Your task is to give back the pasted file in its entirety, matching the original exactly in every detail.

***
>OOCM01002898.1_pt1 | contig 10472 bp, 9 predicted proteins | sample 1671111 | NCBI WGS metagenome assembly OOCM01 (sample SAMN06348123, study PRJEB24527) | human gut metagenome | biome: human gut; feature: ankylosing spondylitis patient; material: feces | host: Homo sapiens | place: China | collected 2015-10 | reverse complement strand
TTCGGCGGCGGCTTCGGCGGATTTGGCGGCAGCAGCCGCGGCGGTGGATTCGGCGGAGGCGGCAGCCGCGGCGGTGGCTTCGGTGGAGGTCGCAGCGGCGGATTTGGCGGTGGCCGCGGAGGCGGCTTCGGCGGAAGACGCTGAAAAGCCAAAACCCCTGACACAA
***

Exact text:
>OOCM01002898.1_pt1 | contig 10472 bp, 9 predicted proteins | sample 1671111 | NCBI WGS metagenome assembly OOCM01 (sample SAMN06348123, study PRJEB24527) | human gut metagenome | biome: human gut; feature: ankylosing spondylitis patient; material: feces | host: Homo sapiens | place: China | collected 2015-10 | reverse complement strand
TTCGGCGGCGGCTTCGGCGGATTTGGCGGCAGCAGCCGCGGCGGTGGATTCGGCGGAGGCGGCAGCCGCGGCGGTGGCTTCGGTGGAGGTCGCAGCGGCGGATTTGGCGGTGGCCGCGGAGGCGGCTTCGGCGGAAGACGCTGAAAAGCCAAAACCCCTGACACAA